Microsoft Design
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Microsoft Design

How Microsoft’s Human Insights Library Creates a Living Body of Knowledge

HITS enables researchers and product teams to unlock their collective UX power

Imagine a workplace where every research request you receive takes into account what your organization already knows. Product teams have the answers to common UX questions at their fingertips, and finding insights has become second nature to everyone. You rarely wonder whether the insights you find are still true because other researchers are always adding new evidence that supports them.

We only need two things to bring about this reality: a library that traces connections between individual insights and a culture that supports its use. These take an up-front investment to attain, but they’re worth the effort, as I’ve seen firsthand at Microsoft.

A library designed to activate research

I lead the team that manages our in-house research library, the Human Insights System (HITS). HITS is a network of connected evidence and insight that research and data science teams across the company author and curate. When you visualize its underlying structure, here’s what that network looks like today.

Image description: lines (representing references) connect a network of multicolored nodes (representing different forms of knowledge).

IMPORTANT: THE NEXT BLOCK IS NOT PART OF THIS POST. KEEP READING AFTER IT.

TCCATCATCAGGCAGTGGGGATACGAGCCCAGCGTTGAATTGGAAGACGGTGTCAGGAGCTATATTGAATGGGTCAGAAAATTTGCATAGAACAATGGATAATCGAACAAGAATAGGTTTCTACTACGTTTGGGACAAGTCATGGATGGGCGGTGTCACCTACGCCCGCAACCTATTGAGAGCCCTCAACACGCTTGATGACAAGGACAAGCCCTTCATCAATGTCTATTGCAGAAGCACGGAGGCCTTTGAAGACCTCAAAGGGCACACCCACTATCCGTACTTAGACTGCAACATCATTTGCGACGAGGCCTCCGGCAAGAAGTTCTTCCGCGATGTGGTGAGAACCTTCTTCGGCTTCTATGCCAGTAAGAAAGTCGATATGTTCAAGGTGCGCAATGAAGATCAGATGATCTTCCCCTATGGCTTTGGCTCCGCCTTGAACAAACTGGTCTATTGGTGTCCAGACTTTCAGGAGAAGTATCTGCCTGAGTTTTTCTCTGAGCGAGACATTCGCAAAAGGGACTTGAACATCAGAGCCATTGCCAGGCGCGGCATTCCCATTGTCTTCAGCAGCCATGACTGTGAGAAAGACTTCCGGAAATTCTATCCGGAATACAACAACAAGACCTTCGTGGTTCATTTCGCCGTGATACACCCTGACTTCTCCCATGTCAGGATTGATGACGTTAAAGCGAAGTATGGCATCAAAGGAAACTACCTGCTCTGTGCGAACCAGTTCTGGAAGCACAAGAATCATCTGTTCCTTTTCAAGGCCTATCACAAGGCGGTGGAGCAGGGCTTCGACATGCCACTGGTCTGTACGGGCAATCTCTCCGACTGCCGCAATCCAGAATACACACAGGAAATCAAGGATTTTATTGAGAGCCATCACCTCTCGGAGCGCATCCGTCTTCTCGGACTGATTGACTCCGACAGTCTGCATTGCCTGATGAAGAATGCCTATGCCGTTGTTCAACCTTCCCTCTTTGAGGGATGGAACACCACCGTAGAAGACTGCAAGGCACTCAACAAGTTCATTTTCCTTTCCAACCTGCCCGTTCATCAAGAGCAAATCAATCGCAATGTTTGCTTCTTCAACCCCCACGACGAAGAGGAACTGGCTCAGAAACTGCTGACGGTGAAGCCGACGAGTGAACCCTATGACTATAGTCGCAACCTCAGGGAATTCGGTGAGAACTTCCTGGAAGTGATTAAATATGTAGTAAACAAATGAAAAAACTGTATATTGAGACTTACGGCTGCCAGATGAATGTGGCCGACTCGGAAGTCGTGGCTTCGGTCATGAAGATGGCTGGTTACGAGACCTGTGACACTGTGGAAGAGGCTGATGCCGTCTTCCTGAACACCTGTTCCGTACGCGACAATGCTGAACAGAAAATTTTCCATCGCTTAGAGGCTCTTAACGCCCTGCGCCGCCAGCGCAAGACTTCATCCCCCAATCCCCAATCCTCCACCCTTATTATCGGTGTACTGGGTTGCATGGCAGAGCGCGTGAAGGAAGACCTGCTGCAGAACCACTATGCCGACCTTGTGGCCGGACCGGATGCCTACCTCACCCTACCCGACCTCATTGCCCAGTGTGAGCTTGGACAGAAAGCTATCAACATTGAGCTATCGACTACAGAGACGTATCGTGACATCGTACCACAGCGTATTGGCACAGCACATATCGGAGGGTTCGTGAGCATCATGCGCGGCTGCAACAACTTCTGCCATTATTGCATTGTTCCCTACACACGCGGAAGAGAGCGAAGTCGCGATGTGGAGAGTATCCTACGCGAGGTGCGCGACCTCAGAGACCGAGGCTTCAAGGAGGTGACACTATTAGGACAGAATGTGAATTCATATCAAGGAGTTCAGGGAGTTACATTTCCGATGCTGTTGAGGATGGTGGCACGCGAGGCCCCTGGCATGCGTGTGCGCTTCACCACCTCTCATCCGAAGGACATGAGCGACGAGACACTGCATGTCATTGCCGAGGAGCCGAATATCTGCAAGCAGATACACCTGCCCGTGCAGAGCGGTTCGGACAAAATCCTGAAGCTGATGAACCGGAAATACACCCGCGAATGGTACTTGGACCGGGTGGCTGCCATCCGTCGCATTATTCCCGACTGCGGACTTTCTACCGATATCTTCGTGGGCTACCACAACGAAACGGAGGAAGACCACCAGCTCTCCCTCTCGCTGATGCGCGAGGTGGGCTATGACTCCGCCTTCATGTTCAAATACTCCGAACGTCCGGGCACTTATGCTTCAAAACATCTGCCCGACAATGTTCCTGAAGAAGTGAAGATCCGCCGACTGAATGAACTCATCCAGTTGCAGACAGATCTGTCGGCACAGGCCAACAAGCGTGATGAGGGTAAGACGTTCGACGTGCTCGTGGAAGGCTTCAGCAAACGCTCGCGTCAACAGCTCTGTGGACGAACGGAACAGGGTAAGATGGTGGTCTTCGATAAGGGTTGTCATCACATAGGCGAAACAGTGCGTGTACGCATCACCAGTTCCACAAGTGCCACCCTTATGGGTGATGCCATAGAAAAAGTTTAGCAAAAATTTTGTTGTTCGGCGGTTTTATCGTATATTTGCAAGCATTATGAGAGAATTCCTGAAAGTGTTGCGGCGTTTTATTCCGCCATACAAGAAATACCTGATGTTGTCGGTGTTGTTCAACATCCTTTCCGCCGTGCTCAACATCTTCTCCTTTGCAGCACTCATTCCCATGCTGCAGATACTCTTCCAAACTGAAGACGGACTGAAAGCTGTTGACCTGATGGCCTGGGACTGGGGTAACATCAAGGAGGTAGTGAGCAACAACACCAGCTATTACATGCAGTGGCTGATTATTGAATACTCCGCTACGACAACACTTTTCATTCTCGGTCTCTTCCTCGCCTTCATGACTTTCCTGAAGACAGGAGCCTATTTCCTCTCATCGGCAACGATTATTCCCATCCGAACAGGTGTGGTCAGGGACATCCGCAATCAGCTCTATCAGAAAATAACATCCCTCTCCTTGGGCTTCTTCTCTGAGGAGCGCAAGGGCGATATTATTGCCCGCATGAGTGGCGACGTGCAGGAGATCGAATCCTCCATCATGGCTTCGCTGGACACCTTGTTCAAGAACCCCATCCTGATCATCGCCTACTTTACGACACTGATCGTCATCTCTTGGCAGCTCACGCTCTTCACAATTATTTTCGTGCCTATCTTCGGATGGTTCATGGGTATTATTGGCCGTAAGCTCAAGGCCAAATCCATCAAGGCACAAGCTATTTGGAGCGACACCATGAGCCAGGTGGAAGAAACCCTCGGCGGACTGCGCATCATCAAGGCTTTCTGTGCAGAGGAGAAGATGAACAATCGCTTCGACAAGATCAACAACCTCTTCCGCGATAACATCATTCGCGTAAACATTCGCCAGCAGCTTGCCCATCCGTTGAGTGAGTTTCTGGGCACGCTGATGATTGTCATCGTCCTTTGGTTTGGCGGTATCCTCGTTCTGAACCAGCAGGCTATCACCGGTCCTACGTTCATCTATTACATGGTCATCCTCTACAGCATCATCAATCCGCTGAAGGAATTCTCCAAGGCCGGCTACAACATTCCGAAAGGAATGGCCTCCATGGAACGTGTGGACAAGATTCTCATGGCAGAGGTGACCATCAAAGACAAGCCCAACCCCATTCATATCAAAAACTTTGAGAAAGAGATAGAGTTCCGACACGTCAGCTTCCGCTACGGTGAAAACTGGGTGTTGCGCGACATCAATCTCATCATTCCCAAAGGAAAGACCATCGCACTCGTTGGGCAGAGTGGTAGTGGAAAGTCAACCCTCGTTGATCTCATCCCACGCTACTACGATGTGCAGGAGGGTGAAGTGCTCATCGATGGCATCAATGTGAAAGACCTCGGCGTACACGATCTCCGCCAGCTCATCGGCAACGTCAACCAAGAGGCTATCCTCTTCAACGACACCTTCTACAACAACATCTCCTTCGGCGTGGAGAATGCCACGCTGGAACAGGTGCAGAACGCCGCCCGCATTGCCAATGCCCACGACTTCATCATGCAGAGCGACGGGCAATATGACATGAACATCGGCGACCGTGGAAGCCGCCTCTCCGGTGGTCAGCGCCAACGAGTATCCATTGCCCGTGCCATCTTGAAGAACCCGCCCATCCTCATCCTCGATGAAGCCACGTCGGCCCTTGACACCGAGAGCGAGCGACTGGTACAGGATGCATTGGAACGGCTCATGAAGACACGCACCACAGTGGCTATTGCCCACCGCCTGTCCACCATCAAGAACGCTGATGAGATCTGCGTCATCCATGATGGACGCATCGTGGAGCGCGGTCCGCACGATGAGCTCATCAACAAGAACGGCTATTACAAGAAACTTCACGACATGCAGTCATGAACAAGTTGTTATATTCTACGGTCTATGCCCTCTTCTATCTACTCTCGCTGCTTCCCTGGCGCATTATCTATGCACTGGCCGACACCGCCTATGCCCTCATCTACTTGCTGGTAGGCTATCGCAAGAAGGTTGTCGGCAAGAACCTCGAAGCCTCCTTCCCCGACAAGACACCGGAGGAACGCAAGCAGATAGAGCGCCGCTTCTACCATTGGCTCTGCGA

The nodes represent individual insights, recommendations, study reports, and curated collections of high-level knowledge based on user research. The connections between nodes represent references researchers and data scientists have made as they use the system, linking insights and the evidence that supports them. Over time, these references build upon each other, making our research more durable and timeless.

We’ve designed our library to let people find insights while retaining context, so we can scale HITS across a large company without losing our content’s integrity. When someone pulls up an insight through a search, they can see how much evidence supports it and trace that insight back to its source. If a user were to take an insight out of context, say to make an argument in favor of a new product feature, HITS makes it possible for everyone involved to look at the supporting evidence and come to a fuller understanding of what the context implies.

Our library’s design sets us up to bring research into discussions like these, to make customer data our common touchstone.

How HITS supports real-time curation and encourages participation

In order to turn a research library into a truly living body of knowledge, you need strong participation from both researchers and product teams. On the research side, curation often presents the highest barrier to participation. Someone needs to synthesize insights in a way that optimizes for durability and reuse across time. But for researchers under pressure, it can be tempting to defer this work.